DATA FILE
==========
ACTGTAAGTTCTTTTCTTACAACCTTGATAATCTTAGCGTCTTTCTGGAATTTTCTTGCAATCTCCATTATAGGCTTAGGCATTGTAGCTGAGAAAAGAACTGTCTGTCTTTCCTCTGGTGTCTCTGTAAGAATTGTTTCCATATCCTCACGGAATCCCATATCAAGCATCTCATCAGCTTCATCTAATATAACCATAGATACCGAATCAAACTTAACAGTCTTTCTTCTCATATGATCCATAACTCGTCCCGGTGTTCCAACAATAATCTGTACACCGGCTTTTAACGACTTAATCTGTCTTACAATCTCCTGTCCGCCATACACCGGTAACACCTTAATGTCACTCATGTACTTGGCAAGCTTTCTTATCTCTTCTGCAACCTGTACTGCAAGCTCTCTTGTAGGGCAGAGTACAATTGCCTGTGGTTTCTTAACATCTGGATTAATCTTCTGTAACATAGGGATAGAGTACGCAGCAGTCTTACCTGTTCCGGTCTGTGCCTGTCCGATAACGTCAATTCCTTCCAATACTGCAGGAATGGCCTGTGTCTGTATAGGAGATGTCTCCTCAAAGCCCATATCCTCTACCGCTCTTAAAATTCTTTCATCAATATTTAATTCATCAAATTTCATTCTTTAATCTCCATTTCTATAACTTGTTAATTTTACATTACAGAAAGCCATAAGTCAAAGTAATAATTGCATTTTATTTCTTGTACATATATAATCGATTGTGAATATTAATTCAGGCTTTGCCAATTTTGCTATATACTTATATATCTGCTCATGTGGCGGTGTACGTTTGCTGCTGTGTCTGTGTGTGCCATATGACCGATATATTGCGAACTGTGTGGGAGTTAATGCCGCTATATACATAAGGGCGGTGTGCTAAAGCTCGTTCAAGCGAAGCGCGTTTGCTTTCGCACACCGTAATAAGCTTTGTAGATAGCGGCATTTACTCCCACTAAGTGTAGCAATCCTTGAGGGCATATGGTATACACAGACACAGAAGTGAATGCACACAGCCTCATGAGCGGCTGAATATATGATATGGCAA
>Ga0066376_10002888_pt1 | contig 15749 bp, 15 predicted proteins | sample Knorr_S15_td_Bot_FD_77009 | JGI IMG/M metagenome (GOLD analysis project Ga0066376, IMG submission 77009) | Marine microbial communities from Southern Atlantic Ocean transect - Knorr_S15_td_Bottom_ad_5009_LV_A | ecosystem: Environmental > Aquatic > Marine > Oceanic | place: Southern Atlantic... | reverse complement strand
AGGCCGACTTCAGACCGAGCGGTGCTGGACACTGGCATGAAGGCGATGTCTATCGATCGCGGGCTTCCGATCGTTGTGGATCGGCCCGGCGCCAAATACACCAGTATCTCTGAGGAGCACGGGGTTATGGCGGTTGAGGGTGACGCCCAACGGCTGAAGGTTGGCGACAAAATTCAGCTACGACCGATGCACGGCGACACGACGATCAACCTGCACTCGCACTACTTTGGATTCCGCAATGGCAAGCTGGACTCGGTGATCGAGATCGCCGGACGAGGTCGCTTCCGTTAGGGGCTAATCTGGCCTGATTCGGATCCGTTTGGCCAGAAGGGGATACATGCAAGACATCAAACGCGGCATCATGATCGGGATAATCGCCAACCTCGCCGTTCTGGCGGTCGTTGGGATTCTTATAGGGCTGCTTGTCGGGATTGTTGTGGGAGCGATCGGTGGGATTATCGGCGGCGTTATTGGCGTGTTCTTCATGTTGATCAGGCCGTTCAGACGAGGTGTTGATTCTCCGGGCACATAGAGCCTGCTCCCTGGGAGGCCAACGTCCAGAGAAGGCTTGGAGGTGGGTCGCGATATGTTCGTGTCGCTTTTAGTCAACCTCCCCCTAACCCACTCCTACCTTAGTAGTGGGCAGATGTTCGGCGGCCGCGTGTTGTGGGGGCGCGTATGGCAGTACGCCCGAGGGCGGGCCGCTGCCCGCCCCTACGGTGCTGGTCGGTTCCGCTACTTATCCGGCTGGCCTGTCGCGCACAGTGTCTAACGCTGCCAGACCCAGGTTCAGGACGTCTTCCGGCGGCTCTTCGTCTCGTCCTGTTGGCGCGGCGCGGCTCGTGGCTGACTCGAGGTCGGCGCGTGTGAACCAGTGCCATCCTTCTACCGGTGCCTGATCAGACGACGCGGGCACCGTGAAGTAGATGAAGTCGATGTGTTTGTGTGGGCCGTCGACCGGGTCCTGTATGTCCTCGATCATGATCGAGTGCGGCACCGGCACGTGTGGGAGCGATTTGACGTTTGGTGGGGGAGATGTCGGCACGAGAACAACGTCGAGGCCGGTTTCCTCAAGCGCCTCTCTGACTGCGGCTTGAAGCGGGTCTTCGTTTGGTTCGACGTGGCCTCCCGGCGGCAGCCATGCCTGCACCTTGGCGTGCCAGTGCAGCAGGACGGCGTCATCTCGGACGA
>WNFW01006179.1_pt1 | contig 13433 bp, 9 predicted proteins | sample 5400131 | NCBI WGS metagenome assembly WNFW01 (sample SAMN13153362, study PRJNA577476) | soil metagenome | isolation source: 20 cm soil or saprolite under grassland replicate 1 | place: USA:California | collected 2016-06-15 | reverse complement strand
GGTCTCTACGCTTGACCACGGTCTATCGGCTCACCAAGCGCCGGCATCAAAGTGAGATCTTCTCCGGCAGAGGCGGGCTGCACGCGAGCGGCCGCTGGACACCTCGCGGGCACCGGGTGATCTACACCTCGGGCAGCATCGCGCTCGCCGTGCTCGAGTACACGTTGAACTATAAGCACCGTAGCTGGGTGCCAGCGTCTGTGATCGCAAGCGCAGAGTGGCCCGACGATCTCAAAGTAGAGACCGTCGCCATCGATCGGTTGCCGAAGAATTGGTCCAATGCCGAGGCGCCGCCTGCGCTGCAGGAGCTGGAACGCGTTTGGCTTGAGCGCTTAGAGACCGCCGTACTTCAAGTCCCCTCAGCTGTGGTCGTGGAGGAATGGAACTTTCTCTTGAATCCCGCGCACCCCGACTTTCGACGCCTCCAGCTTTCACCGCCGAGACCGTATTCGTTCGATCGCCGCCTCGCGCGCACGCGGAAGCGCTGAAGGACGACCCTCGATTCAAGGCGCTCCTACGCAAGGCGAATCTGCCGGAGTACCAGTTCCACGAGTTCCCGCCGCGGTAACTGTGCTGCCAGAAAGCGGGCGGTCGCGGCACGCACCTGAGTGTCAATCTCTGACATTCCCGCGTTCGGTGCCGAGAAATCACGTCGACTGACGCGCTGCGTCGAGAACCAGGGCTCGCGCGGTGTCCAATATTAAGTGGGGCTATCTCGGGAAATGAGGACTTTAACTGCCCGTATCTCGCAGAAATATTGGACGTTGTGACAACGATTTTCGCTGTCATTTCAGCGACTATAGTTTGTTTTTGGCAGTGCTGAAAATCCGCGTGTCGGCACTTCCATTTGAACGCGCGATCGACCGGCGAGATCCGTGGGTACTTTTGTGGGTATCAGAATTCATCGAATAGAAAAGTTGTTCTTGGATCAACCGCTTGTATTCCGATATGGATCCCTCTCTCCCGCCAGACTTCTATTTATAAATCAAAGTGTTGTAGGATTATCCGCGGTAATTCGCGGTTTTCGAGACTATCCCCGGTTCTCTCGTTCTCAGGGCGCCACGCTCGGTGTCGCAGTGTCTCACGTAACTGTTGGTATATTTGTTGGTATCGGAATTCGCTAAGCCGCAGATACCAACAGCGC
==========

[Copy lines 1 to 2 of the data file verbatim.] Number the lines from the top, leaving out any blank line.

ACTGTAAGTTCTTTTCTTACAACCTTGATAATCTTAGCGTCTTTCTGGAATTTTCTTGCAATCTCCATTATAGGCTTAGGCATTGTAGCTGAGAAAAGAACTGTCTGTCTTTCCTCTGGTGTCTCTGTAAGAATTGTTTCCATATCCTCACGGAATCCCATATCAAGCATCTCATCAGCTTCATCTAATATAACCATAGATACCGAATCAAACTTAACAGTCTTTCTTCTCATATGATCCATAACTCGTCCCGGTGTTCCAACAATAATCTGTACACCGGCTTTTAACGACTTAATCTGTCTTACAATCTCCTGTCCGCCATACACCGGTAACACCTTAATGTCACTCATGTACTTGGCAAGCTTTCTTATCTCTTCTGCAACCTGTACTGCAAGCTCTCTTGTAGGGCAGAGTACAATTGCCTGTGGTTTCTTAACATCTGGATTAATCTTCTGTAACATAGGGATAGAGTACGCAGCAGTCTTACCTGTTCCGGTCTGTGCCTGTCCGATAACGTCAATTCCTTCCAATACTGCAGGAATGGCCTGTGTCTGTATAGGAGATGTCTCCTCAAAGCCCATATCCTCTACCGCTCTTAAAATTCTTTCATCAATATTTAATTCATCAAATTTCATTCTTTAATCTCCATTTCTATAACTTGTTAATTTTACATTACAGAAAGCCATAAGTCAAAGTAATAATTGCATTTTATTTCTTGTACATATATAATCGATTGTGAATATTAATTCAGGCTTTGCCAATTTTGCTATATACTTATATATCTGCTCATGTGGCGGTGTACGTTTGCTGCTGTGTCTGTGTGTGCCATATGACCGATATATTGCGAACTGTGTGGGAGTTAATGCCGCTATATACATAAGGGCGGTGTGCTAAAGCTCGTTCAAGCGAAGCGCGTTTGCTTTCGCACACCGTAATAAGCTTTGTAGATAGCGGCATTTACTCCCACTAAGTGTAGCAATCCTTGAGGGCATATGGTATACACAGACACAGAAGTGAATGCACACAGCCTCATGAGCGGCTGAATATATGATATGGCAA
>Ga0066376_10002888_pt1 | contig 15749 bp, 15 predicted proteins | sample Knorr_S15_td_Bot_FD_77009 | JGI IMG/M metagenome (GOLD analysis project Ga0066376, IMG submission 77009) | Marine microbial communities from Southern Atlantic Ocean transect - Knorr_S15_td_Bottom_ad_5009_LV_A | ecosystem: Environmental > Aquatic > Marine > Oceanic | place: Southern Atlantic... | reverse complement strand